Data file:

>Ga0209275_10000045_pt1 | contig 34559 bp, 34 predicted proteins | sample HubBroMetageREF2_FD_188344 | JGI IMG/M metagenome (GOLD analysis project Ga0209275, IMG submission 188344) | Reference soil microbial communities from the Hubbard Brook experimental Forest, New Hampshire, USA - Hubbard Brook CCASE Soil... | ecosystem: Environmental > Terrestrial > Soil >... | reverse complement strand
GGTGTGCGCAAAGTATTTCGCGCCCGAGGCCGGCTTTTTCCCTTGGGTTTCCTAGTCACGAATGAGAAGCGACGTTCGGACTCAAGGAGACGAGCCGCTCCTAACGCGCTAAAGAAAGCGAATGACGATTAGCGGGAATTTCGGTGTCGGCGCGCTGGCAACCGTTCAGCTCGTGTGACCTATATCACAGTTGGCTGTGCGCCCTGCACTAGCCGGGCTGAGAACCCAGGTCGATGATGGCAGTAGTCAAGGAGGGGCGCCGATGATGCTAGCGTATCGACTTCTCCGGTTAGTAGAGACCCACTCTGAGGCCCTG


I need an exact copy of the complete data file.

>Ga0209275_10000045_pt1 | contig 34559 bp, 34 predicted proteins | sample HubBroMetageREF2_FD_188344 | JGI IMG/M metagenome (GOLD analysis project Ga0209275, IMG submission 188344) | Reference soil microbial communities from the Hubbard Brook experimental Forest, New Hampshire, USA - Hubbard Brook CCASE Soil... | ecosystem: Environmental > Terrestrial > Soil >... | reverse complement strand
GGTGTGCGCAAAGTATTTCGCGCCCGAGGCCGGCTTTTTCCCTTGGGTTTCCTAGTCACGAATGAGAAGCGACGTTCGGACTCAAGGAGACGAGCCGCTCCTAACGCGCTAAAGAAAGCGAATGACGATTAGCGGGAATTTCGGTGTCGGCGCGCTGGCAACCGTTCAGCTCGTGTGACCTATATCACAGTTGGCTGTGCGCCCTGCACTAGCCGGGCTGAGAACCCAGGTCGATGATGGCAGTAGTCAAGGAGGGGCGCCGATGATGCTAGCGTATCGACTTCTCCGGTTAGTAGAGACCCACTCTGAGGCCCTG